SALT LAKE CITY — Former Utah Representative and current CNN Contributor Mia Love says, on race relations, Americans need to, “stop being indifferent about what’s going on with our fellow Americans, and we have to start painting a vision of a better tomorrow, a better America.” A lesson she says she has learned from recently taking up painting and the realization she says she had, “that you can’t paint what you don’t see or don’t know.”
Love says she wonders how our children will know what direction to take and what decisions to make to get them to that better tomorrow. She was speaking during a special race relations episode of KSL Newsradio’s Inside Sources with Boyd Matheson.
Capitalization question prompted a discussion with Mia Love
The conversation with Mia Love was an extension of a previous discussion the two had over the weekend. Matheson had contacted Love for reaction to a change made to the Associated Press Style Guide. The AP had decided to capitalize the letter ‘b’ when referring to a Black person. Journalists use The Associated Press Style Guide as a resource.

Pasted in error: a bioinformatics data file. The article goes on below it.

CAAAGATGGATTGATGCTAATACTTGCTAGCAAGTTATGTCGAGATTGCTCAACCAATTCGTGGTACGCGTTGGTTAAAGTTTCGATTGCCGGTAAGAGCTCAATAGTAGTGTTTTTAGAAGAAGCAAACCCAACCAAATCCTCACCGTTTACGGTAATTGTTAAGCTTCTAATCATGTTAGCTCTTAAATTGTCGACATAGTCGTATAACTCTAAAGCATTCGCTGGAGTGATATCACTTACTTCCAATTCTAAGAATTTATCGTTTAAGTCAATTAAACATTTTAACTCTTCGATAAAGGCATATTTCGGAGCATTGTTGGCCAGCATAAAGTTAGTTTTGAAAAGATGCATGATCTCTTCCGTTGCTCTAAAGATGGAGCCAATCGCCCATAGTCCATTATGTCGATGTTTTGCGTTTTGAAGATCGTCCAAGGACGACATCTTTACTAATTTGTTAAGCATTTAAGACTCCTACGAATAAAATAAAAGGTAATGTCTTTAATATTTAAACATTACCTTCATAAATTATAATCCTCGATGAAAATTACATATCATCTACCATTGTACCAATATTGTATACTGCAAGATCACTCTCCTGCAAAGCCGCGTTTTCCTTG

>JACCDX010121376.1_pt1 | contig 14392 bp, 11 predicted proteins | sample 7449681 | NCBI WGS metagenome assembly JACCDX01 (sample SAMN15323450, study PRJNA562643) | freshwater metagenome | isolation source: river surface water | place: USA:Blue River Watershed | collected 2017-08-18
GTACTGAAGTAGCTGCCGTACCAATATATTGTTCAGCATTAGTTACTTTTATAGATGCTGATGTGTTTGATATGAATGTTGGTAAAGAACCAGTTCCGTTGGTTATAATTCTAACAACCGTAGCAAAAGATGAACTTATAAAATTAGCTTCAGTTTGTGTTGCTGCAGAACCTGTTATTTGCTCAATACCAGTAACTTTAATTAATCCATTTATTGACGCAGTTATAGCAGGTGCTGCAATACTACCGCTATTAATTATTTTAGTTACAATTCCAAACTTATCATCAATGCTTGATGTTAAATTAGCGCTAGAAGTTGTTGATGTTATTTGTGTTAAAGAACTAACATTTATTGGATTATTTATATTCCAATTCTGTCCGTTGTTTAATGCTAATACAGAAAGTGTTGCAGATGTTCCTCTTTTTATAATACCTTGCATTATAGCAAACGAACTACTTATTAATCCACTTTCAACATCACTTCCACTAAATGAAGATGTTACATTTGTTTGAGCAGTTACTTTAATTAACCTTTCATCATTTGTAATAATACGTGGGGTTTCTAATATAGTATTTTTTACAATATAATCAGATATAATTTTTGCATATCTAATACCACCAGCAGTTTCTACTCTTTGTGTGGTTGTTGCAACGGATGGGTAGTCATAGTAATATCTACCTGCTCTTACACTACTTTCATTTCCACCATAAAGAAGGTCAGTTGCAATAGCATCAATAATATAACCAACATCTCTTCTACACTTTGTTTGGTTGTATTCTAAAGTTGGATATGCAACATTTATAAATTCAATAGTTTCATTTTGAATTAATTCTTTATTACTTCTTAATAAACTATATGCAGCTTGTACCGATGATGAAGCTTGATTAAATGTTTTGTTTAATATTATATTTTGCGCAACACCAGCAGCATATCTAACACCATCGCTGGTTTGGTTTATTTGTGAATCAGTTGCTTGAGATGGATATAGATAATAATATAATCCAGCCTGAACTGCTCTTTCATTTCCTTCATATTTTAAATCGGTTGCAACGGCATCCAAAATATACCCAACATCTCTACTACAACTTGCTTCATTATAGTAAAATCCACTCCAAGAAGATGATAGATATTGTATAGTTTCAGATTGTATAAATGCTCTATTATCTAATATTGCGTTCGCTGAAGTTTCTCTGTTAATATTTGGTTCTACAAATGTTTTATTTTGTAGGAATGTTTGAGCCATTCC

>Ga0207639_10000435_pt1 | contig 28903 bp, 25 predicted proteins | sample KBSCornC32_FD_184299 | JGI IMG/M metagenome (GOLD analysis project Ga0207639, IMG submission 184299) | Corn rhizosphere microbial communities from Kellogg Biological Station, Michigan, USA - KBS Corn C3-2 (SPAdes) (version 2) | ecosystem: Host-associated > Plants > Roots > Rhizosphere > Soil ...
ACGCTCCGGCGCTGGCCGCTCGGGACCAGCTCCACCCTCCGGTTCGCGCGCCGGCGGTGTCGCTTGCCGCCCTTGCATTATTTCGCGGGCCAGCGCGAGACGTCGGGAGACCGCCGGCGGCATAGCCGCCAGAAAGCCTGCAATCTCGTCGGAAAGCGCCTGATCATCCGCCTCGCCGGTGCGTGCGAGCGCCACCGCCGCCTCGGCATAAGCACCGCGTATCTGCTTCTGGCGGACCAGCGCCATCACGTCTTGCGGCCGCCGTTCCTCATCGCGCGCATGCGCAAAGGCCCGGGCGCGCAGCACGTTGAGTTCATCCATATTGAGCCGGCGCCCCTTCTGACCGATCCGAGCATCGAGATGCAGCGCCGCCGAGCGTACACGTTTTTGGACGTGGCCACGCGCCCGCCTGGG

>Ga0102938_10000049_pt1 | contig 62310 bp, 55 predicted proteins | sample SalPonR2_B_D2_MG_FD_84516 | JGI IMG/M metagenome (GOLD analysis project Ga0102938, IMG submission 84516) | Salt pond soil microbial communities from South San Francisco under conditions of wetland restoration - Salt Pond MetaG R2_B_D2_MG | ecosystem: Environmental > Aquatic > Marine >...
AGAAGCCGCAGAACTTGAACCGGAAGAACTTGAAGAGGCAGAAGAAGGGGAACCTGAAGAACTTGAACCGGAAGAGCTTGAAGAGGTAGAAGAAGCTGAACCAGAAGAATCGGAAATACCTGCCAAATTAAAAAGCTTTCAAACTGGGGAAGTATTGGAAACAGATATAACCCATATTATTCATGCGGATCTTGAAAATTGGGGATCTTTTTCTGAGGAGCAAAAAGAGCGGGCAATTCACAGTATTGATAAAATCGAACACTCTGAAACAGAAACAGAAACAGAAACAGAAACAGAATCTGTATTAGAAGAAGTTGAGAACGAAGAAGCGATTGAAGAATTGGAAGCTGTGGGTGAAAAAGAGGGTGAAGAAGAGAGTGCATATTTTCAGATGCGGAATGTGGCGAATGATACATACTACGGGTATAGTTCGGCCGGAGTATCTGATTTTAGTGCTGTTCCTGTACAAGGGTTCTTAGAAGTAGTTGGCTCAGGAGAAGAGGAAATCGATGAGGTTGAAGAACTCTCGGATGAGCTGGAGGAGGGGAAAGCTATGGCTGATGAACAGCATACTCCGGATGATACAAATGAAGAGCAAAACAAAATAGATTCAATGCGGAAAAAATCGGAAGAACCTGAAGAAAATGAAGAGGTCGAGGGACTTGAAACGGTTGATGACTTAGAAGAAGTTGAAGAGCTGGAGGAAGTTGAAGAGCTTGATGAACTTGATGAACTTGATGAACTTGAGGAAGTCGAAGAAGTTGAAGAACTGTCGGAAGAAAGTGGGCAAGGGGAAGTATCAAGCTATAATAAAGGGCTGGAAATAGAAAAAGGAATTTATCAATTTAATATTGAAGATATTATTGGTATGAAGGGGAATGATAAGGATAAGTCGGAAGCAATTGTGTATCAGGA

“We have a lot bigger problems than capitalization,” Love said. “When your family is trapped in big poverty programs and big social programs, and no way of getting out, you don’t have time to consult political correctness or special check.
“You are just doing everything you can to put food on the table and have your children dream of a better tomorrow.”
What Mia Love learned about race relations as a Utah politician
Matheson asked about the lessons, with respect to race, that Love had learned as a politician.
Her candid answer was that having a conversation about race was not a statement of your feelings one way or the other and that people need to let each other know they are willing to have difficult conversations. She compared that to her willingness to have a difficult talk with her son.
On one side of the issue, she said, her son is going to grow up and will be riding to the park. She said she needs, “To tell him there are people out there not all of them but there are people out there who have a grudge, and you have to be careful of them and this is how you behave.
“Also on the other side,” she said, “you may be angry about what is happening to the people around you.”
“There is a certain dignity, and there is a certain respect you have for yourself,” Love told Matheson, “that you are not going to be destructive you will not stoop below what your mom your grandparents and great grandparents all of the people who have sacrificed to get you where you are.”
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